each of said circulating paths being provided with an electric heater for heating the processing solution,

at least two circulating paths being integrally cast into a good heat conductor at positions of the associated heaters to form a heating unit, and

said heating unit being provided with a cooling means.

According to still further aspect of the invention, there is a system for controlling the temperatures of processing solutions in a photosensitive material processor including a plurality of tanks for processing photosensitive material and a drier, characterized in that at least one of the processing tanks is provided with a plurality of circulating paths through which the processing solution therein is circulated,

said circulating paths, together with associated electric heaters, being separately cast into at least two good heat conductors,

said good heat conductors being attached to a common metal bracket with ventilation passages therebetween, thereby forming a heating unit, and

said heating unit being provided with a cooling means.

According to the present invention wherein a plurality of independently controllable electric heaters are provided, depending on the heat capacity needed for each processing tank, power supply to the heater for the processing tank under low load is stopped when the overall power consumption of the processor proper becomes high, thereby achieving an efficient distribution of power and, hence, enabling power source equipment of very small capacity to be used. This then makes it possible not only to achieve a size reduction in the processor proper, but also to enable use of electric equipment of small capacity.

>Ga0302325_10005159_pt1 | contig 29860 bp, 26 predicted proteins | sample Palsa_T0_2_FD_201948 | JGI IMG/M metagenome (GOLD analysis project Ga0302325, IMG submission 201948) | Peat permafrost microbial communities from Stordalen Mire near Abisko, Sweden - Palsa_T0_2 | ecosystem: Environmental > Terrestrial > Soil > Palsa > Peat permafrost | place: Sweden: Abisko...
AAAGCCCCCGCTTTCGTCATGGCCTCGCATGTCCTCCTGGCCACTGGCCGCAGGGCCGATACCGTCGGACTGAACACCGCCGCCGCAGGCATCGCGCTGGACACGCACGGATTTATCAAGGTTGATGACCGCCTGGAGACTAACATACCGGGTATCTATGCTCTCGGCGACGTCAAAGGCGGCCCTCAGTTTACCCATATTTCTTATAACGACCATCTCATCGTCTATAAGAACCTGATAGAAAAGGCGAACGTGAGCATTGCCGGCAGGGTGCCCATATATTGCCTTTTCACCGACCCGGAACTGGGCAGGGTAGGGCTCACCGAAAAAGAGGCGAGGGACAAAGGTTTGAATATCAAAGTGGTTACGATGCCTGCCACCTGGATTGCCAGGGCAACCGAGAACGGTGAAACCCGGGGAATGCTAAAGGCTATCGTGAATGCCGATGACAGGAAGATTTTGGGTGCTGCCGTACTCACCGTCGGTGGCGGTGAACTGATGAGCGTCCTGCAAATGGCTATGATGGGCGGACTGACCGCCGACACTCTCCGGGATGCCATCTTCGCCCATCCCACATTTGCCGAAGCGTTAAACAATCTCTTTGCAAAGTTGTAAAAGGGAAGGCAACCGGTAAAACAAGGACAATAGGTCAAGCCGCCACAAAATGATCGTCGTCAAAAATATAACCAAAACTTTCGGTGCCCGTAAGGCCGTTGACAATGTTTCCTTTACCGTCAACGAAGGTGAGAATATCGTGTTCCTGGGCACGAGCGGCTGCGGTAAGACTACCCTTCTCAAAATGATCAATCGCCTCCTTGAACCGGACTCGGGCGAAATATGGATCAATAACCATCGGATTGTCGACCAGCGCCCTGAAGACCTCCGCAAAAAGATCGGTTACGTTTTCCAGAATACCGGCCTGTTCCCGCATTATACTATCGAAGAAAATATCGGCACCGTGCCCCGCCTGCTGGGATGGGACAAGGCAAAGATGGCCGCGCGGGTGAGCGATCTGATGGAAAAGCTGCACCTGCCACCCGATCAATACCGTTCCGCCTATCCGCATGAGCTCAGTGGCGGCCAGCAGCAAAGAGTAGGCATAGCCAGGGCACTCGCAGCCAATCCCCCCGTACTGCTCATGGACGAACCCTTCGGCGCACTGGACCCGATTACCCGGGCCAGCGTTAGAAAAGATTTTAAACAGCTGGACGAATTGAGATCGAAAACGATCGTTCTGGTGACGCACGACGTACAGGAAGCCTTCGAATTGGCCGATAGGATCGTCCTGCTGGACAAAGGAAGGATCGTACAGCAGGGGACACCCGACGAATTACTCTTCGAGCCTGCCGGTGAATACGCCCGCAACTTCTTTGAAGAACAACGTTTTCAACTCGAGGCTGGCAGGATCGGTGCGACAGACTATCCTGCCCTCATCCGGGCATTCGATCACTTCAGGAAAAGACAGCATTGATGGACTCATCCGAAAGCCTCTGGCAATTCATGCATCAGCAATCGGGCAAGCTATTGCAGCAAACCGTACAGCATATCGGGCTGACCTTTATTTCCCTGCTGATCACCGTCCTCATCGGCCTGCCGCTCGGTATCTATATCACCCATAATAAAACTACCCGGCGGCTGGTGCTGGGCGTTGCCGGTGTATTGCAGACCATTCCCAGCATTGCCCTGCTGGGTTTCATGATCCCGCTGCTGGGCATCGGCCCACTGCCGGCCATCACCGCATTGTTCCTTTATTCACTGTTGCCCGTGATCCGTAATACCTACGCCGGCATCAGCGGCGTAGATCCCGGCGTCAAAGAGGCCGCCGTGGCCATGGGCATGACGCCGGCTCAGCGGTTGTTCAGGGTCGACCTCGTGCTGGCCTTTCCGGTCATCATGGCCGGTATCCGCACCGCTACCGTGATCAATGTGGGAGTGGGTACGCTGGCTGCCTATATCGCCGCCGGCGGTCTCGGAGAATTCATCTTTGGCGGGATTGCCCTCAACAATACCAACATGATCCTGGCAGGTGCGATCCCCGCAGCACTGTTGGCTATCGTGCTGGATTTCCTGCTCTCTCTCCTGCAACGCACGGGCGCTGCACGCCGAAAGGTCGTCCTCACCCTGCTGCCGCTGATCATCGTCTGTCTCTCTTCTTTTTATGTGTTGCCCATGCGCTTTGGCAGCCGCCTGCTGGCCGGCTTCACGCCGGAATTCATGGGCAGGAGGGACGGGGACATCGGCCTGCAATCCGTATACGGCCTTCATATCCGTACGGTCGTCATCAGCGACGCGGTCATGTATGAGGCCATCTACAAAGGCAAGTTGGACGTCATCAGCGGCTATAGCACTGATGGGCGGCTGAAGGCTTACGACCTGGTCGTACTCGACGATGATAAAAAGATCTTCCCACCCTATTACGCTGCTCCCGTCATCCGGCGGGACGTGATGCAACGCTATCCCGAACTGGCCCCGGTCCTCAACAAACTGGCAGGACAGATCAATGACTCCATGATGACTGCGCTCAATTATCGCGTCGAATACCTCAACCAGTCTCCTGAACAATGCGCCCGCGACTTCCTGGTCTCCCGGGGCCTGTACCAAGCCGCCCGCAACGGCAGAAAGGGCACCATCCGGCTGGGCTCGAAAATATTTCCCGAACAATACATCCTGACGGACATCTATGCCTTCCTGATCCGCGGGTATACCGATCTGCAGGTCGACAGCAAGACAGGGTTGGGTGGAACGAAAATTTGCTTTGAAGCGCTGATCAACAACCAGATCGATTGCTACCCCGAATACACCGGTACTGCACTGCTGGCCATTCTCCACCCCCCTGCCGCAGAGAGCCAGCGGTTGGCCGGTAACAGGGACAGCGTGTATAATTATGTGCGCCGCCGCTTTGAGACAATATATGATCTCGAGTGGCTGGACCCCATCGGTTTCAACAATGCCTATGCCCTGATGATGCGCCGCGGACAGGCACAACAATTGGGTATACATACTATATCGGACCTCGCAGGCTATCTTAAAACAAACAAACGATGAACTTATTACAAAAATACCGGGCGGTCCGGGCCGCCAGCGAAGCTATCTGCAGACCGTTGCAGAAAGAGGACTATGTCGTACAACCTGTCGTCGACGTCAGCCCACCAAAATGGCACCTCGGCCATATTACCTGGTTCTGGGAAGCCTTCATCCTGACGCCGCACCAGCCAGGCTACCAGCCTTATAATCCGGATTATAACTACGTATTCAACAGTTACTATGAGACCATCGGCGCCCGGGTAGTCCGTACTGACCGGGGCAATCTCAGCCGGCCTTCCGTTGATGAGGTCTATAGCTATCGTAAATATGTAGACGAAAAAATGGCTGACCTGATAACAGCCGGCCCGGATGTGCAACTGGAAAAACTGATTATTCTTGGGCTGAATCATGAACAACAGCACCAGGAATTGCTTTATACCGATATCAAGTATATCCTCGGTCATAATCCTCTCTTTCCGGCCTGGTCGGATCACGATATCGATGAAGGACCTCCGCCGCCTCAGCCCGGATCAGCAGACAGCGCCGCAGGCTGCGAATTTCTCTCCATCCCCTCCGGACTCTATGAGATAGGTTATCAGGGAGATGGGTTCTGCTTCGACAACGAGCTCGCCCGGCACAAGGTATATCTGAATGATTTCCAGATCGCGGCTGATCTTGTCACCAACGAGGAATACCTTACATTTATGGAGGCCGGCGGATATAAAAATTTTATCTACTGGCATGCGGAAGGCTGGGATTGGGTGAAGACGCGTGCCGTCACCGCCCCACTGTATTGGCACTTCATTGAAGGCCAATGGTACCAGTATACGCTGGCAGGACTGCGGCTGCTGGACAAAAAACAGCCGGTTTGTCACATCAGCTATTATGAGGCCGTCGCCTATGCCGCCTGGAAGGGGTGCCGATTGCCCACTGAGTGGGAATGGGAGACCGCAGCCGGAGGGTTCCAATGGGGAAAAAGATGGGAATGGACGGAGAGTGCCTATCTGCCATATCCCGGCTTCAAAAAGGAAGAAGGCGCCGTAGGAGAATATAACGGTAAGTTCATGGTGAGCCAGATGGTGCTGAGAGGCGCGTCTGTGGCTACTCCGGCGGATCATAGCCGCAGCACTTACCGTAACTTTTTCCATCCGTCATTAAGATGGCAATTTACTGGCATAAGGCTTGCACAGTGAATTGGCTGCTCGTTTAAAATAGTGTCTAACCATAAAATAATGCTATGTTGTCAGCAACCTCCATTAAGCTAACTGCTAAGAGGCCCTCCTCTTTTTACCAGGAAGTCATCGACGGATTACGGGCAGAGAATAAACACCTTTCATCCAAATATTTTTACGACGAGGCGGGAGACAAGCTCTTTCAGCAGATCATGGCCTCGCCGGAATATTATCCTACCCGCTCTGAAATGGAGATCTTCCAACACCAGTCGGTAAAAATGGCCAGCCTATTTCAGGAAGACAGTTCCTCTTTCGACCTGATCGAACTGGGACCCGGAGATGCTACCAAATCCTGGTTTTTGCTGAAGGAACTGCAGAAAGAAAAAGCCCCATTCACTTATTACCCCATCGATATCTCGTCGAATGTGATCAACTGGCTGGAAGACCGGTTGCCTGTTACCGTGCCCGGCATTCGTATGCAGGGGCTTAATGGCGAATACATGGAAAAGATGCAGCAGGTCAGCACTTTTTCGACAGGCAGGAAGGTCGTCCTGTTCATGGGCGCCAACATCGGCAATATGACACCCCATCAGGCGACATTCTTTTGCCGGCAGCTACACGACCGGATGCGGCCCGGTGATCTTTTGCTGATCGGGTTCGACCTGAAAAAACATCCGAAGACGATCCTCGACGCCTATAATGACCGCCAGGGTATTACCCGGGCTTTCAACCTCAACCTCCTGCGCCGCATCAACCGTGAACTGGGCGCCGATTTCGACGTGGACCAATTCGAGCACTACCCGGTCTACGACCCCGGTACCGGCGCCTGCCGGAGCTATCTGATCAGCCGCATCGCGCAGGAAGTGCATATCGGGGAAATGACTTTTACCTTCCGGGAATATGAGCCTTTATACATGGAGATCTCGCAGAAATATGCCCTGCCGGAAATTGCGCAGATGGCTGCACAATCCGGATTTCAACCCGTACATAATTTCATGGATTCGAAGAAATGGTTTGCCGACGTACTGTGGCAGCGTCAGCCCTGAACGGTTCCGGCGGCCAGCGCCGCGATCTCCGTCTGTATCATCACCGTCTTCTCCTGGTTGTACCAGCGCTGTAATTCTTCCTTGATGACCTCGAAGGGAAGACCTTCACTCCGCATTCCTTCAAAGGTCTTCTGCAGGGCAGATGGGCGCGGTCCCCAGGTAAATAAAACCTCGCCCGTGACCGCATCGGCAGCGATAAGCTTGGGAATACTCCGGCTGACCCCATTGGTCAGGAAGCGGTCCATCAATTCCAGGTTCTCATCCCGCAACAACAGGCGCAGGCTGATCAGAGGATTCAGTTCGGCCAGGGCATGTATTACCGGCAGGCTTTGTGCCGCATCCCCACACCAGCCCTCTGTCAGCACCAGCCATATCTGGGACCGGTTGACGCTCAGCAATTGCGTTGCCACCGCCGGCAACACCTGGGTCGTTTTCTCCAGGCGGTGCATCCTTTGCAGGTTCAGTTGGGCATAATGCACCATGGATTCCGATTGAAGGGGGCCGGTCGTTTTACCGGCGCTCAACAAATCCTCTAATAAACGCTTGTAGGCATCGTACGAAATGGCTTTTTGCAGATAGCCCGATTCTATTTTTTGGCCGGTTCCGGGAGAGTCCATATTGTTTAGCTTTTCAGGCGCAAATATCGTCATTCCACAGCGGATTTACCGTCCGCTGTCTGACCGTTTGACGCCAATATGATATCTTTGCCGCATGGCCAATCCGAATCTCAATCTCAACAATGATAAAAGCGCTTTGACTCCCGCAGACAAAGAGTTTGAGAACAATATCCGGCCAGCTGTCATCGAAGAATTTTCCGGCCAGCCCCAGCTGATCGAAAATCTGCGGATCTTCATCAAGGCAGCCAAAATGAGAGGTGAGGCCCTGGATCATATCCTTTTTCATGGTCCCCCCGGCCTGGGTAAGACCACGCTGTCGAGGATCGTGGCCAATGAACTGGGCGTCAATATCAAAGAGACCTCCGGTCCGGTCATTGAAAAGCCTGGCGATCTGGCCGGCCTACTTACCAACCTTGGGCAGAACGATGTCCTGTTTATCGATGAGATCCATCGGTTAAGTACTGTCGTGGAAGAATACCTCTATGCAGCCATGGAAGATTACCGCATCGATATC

Still other objects and advantages of the invention will in part be obvious and will in part be apparent from the specification.

The invention accordingly comprises the features of construction, combinations of elements, and arrangement of parts which will be exemplified in the construction hereinafter set forth, and the scope of the invention will be indicated in the claims.

BRIEF DESCRIPTION OF THE DRAWINGS

FIG. 1 is a schematic of the general construction of one embodiment of the automatic processor to which the invention is applied,

FIG. 2 is a schematic of the processing tanks, drying box, heaters attached to the processing units, etc., of the processor shown in FIG. 1,

FIGS. 3a and 3b is sectional views of the heating units according to the invention,

FIG. 4 is a timing chart for control of power supply to the heaters for the developing tank,

FIG. 5 is a schematic of how the processing units are replenished with processing solutions and effluents from the processing tanks are used or otherwise disposed,

FIG. 6 is a timing chart for control of power supply to the heater for the bleach-fix tank,

FIG. 7 is a timing chart for control of power supply to the heaters for the rinsing tanks, and

FIG. 8 is a diagram showing one control circuit.

DESCRIPTION OF THE PREFERRED EMBODIMENTS

Some embodiments of the present system for controlling the temperatures of processing solutions in a photosensitive material processor will now be explained at great length.